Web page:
So now Wal-Mart is responsible for the loss of the American soul... First, no one forces you to shop there. And secondly, "soul" is something that houses of worship, literature, arts, music, etc. are supposed to nourish. If you don't have to spend a lot of money on buying underwear, you have more dollars to spend on the really important things. It seems to me that people who are failing to guide their kids are now scapegoating Wal-Mart for their problems. Here is my article:

Business Times - 27 Jan 2006
Why is Wal-Mart being regarded as despicable?
The world's top retailer benefits lots of people. So the issue isn't US jobs, but something else
By LEON HADAR
WASHINGTON CORRESPONDENT

FORGET about Osama bin Laden and his associates hiding somewhere. Pay very little attention to the growing nuclear threats from North Korea and Iran. And you should place concerns over the rise of China as a 'peer competitor' on the bottom of US policy agenda.

The Clear and Present Danger that is facing the American people has nothing to do with international terrorism, rogue regimes, weapons of mass destruction (WMD), or even the 'outsourcing' of American jobs to India.

It's Wal-Mart!

Are we talking about the world's largest retailer, with US$285.2 billion in sales in last year's fiscal year that employs 1.6 million associates worldwide through more than 3,800 facilities in the United States and more than 2,400 units in other countries? Is that the company that was founded by the legendary Sam Walton and which promises 'Every Day Low Prices?'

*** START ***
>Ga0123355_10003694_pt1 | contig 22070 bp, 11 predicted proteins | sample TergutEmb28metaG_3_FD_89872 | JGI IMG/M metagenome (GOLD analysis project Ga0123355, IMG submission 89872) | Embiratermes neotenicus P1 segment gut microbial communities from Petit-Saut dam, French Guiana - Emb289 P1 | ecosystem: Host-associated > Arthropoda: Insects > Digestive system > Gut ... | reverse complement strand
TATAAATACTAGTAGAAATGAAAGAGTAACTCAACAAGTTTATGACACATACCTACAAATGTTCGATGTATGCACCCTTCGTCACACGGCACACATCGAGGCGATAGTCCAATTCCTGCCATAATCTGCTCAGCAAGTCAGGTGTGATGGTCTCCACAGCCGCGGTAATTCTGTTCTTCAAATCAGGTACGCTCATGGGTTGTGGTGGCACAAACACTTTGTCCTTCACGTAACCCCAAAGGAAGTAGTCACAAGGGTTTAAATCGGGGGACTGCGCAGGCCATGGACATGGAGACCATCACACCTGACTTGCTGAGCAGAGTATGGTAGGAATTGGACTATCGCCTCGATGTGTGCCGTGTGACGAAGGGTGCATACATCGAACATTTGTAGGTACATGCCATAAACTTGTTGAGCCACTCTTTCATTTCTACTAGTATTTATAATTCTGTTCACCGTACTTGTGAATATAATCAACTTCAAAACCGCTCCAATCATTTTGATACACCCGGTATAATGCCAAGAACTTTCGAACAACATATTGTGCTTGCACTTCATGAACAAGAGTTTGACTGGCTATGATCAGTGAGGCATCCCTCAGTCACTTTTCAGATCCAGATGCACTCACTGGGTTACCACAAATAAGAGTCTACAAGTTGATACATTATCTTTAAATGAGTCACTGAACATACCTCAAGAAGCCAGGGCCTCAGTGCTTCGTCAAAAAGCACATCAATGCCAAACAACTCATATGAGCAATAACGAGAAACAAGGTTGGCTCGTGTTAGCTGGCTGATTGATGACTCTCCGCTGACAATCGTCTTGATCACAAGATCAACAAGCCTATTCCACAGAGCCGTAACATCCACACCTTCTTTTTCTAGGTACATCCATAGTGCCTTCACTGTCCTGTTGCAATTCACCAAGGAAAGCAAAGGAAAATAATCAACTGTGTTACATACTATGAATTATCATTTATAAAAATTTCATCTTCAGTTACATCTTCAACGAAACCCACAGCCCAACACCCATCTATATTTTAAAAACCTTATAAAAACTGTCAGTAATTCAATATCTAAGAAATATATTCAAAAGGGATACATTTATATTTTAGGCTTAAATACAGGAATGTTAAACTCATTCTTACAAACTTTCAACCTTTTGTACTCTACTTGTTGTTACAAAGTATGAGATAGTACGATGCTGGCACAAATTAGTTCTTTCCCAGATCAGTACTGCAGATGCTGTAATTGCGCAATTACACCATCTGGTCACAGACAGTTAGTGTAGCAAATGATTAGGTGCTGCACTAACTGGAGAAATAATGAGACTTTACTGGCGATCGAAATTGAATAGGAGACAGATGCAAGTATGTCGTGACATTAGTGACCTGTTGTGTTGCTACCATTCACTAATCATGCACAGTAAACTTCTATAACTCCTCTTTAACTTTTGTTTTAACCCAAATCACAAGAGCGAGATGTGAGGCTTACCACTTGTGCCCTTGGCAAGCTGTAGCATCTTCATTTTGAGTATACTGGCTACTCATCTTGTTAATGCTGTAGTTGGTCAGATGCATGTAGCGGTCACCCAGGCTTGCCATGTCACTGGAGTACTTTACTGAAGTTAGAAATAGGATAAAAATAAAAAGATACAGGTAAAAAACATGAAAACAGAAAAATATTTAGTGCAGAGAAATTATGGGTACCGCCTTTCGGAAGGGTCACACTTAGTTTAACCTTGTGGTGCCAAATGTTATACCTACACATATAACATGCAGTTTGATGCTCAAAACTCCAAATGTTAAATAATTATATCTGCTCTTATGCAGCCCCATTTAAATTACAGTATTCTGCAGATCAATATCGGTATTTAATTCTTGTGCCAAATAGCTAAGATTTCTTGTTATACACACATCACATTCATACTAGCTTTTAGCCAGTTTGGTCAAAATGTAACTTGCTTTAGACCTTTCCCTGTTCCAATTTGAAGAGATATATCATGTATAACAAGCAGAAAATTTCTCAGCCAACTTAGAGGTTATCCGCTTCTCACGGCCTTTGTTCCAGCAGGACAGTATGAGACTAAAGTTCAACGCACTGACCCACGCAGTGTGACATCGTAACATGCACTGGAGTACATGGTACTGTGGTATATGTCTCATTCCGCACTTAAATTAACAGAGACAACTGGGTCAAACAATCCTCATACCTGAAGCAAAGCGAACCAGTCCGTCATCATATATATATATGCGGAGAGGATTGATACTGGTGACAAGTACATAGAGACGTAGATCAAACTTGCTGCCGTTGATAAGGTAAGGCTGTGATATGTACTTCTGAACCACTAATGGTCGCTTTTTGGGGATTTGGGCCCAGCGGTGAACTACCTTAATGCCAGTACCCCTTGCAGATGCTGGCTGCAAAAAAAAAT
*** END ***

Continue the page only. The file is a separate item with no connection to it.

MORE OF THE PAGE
You may be one of the 138 million customers who shops at Wal-Mart in one of its worldwide stores every week, but you probably don't know what's good for you or for that matter, for the 'public'. So pick up the local daily newspaper in Small-Town America and you'll discover that Wal-Mart is the fifth Horseman of the Apocalypse. Indeed, it's riding into your neighbourhood and threatening to destroy jobs and prosperity and the American Way of Life. Be afraid - very afraid.

Just to make sure that this dire message gets across to the American people, there are quite a few consumer groups, lobbying organisations, websites and blogs that are leading a brutal campaign against Wal-Mart. Google 'Wal-Mart' and you'll discover Wakeup Wal-Mart.com ('We are the ones who shop at Wal-Mart . . . Together, we have the power to change Wal-Mart. Together, we can hold Wal-Mart accountable and improve our America.'); Walmart.Watch.com (which 'invites your ideas, participation, and commitment to establishing higher standards for the world's largest company'); and Wal-Mart.blows.com ('The premise is simple; I hate Walmart! Walmart Sucks! Wal-Mart can kiss the fattest part of my xxx . . . This site will bring you the latest Wal-Mart news, allow you to post your rant in the public forum, and give you a warm fuzzy feeling inside. This website is dedicated to giving a voice to Wal-Mart associates. You deserve to be heard.').

And, hey, there is even a movie: WAL-MART: THE HIGH COST OF LOW PRICE. A feature-length documentary, produced by Robert Greenwald and which 'uncovers a retail giant's assault on families and American values' has been screened in movie theatres across the country to rave reviews. Ebert and Roeper gave it 'two thumbs up' and the New York Times called it 'breathtaking!' What's next? A television sitcom or reality show? A computer game? A hip-hop hit?